Northampton Historical Commission backs $500K in CPA funds for St. John Cantius Church

  • St. John Cantius Church on Hawley Street in Northampton, seen in July 2021. Gazette file photo

Staff Writer
Published: 8/10/2022 8:23:33 PM
Modified: 8/10/2022 8:20:17 PM

NORTHAMPTON — The Historical Commission has voiced its support for an application to the city’s Community Preservation Committee requesting $500,000 to help preserve the exterior of the former St. John Cantius Church, where a Holyoke developer is planning to construct 10 units of multifamily housing.

In a 3-0 vote, the commission voted Monday to support O’Connell Development Group Inc.’s application for funding provided that the company follows the guidelines for the 10 Hawley St. building outlined in the historical structural report that was requested by the CPC.

The Historical Commission’s vote also included the caveat that the Holyoke developer works with Massachusetts Historical Commission to craft a historic preservation restriction on the building, which would require any future work to go through the Northampton commission for approval.

‘The restriction will certainly provide the city with a level of review that certainly doesn’t exist now,” said Sarah LaValley, conservation and preservation planner for the Northampton Office of Planning and Sustainability.

Martha Lyon, chairperson of the commission, said that she felt really comfortable with supporting O’Connell’s application if this approach was taken.

“I think this is a great opportunity to make this building even better, but it has to be done sensitively. I like the approach you’re thinking of. I think it has a lot of promise if it’s handled right,” said Lyon.

The former church building was designed by architect John W. Donahue in 1911 and constructed in 1913 by Polish immigrants. The building has been vacant since 2010 and the Roman Catholic Diocese of Springfield sold the property to O’Connell in 2020 for $1.6 million.

Previously, O’Connell had proposed demolishing the more than a century old structure to then construct townhomes.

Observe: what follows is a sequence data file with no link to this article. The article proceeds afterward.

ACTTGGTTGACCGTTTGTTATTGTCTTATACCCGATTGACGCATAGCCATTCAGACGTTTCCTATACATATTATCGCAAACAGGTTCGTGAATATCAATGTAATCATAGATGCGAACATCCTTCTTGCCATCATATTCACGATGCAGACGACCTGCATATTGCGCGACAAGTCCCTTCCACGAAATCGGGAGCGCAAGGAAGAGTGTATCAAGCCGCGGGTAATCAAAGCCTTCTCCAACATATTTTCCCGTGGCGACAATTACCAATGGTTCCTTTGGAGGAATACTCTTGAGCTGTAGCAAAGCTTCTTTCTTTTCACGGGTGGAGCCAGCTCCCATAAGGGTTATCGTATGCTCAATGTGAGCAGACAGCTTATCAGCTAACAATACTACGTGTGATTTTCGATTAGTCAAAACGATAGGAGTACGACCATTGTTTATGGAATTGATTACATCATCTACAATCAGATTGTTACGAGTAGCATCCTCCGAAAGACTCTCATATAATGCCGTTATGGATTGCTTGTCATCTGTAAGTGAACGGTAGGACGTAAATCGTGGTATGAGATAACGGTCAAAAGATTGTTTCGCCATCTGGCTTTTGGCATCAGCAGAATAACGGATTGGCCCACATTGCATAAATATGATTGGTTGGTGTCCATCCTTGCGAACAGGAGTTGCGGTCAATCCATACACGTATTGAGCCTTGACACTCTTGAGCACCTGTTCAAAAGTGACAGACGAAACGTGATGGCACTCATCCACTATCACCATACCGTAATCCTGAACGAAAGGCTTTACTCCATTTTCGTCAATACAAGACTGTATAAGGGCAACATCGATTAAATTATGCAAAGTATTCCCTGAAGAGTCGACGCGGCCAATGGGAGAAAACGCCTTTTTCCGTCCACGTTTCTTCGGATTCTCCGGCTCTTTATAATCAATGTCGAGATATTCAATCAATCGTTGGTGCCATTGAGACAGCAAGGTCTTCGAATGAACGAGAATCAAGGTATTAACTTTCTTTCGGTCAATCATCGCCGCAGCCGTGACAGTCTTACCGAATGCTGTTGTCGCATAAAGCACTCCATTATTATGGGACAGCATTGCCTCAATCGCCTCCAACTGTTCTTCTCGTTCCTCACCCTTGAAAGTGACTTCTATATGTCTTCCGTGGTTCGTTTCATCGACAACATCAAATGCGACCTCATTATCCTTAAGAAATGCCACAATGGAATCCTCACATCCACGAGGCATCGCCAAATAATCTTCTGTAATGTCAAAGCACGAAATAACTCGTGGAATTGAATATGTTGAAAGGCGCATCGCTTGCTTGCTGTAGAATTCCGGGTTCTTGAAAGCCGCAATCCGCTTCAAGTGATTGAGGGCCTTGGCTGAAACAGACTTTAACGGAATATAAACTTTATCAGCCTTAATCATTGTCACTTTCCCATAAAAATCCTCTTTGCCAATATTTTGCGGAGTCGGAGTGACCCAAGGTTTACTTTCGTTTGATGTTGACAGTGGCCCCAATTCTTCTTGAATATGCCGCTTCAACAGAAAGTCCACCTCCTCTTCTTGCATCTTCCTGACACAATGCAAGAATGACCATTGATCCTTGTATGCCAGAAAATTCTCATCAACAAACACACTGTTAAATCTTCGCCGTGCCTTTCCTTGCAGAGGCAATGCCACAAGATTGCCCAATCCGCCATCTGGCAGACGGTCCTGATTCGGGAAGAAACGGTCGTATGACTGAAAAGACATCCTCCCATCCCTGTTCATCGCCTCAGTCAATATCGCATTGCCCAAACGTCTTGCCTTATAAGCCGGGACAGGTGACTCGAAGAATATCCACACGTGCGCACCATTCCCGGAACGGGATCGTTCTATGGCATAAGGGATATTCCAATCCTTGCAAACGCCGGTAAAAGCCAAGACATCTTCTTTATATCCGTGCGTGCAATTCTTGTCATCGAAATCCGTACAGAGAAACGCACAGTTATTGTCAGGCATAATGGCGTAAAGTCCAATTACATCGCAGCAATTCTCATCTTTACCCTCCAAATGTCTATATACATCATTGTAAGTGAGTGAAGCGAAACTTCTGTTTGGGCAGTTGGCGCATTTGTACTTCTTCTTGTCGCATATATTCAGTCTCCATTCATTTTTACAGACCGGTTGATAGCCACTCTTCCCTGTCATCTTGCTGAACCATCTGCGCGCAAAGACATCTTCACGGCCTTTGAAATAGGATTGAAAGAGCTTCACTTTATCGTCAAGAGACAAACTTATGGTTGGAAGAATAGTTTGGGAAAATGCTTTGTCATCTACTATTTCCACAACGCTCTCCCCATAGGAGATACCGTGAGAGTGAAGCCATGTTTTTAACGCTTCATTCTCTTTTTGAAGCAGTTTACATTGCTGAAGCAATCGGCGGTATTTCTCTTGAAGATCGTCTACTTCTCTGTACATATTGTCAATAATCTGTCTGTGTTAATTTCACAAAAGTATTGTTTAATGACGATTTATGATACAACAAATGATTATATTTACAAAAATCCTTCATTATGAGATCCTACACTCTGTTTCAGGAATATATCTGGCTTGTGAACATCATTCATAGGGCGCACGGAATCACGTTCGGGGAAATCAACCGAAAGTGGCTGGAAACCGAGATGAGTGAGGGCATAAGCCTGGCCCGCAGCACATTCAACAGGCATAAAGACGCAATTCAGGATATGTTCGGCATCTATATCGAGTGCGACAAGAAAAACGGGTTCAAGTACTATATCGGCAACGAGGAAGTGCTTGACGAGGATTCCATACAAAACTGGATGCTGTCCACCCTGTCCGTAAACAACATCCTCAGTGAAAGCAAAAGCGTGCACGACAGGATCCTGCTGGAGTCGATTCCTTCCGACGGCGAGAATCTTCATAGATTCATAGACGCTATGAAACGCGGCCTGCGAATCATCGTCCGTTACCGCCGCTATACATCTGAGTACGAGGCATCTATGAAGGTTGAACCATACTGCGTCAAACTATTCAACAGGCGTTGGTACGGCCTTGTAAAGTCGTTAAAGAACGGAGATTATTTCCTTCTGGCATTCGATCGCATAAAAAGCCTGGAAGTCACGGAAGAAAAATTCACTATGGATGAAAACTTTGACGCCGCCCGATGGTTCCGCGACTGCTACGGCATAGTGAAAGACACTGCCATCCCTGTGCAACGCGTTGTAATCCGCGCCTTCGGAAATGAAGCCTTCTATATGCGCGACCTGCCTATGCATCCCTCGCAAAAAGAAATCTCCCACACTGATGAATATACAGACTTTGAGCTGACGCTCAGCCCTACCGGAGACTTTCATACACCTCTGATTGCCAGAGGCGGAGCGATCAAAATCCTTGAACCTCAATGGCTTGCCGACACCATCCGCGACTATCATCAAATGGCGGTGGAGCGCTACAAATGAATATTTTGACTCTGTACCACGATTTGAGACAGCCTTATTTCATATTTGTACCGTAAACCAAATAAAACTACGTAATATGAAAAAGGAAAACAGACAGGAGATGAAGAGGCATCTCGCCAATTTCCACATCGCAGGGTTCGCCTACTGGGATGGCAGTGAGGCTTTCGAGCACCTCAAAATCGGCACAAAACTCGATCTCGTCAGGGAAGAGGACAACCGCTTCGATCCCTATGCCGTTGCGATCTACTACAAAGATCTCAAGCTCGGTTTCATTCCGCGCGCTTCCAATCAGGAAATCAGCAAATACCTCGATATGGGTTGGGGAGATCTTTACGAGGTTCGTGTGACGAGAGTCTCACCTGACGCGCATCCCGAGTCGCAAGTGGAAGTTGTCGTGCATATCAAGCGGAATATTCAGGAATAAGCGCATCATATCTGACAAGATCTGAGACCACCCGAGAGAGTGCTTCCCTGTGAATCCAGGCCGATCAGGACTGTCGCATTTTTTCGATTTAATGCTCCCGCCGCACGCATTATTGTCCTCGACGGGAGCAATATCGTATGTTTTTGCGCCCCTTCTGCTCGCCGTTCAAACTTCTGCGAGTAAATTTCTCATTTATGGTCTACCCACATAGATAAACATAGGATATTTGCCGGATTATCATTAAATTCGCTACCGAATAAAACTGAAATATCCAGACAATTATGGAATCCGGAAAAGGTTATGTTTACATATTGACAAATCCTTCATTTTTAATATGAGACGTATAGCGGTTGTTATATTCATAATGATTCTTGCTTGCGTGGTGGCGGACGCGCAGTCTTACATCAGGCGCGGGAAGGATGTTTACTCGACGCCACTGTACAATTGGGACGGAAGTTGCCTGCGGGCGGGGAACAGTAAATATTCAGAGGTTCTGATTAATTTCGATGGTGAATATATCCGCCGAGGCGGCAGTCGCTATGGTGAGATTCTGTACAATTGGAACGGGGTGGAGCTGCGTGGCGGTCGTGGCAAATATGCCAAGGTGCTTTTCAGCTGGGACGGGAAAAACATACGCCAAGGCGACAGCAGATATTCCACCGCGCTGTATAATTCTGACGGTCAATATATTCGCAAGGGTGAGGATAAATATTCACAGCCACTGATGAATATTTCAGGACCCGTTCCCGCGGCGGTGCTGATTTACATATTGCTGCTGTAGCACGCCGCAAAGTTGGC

During an April meeting with the CPC, the committee requested a historical structure report and O’Connell hired consultant Mark Thaler of the Albany firm Lacey, Thaler, Reilly, Wilson Architecture & Preservation.

Since then, Matthew Welter, vice president of development at O’Connell, said the design has not been advanced as the company wanted to better understand its limitations as it works with the state Historical Commission on a preservation restriction.

“This has been an ongoing process,” said Welter. “In the spirit of what we intend to construct, it’s a 10-unit, multi-family project with the one caveat pending further comment and guidance from Mass. Historic.”

Thaler provided a brief overview of the report at the Monday meeting, noting that he has dealt with historic properties throughout his entire career.

“My thesis project in school was the adaptive reuse of a spectacular church in my hometown … Unfortunately, no function was ever found. This spectacular building came down,” he said. “I’m very sensitive to finding new uses that really respect these buildings. When we were approached to do this report, it was really in that spirit.”

Thaler noted some of the Romanesque revival-style building’s highlights including the brick and terracotta work as well as the areas that it required maintenance, including the red slate roof. Over time, many of the tiles have been lost or remain in poor condition due to weathering and age, he said. The roof’s poor condition allows water to seep in and has damaged the interior plaster.

Thaler also recommended that all of the gutters and downspouts are replaced.

Following his presentation, Welter said that the replacement of the red slate tiles may not be economically viable as not only are they a costly endeavor, but also exceedingly challenging to get amid availability and supply chain issues. O’Connell’s intention would be to use the $500,000 in potential Community Preservation Act funds to pay for repointing and fixing the masonry envelope of the building to stop the leaks.

“This is purely for stopping and stemming the water infiltration,” he said.

Moving forward, O’Connell’s application will now go to the next CPC meeting, which has not been scheduled, and then before the City Council.

Emily Thurlow can be reached at
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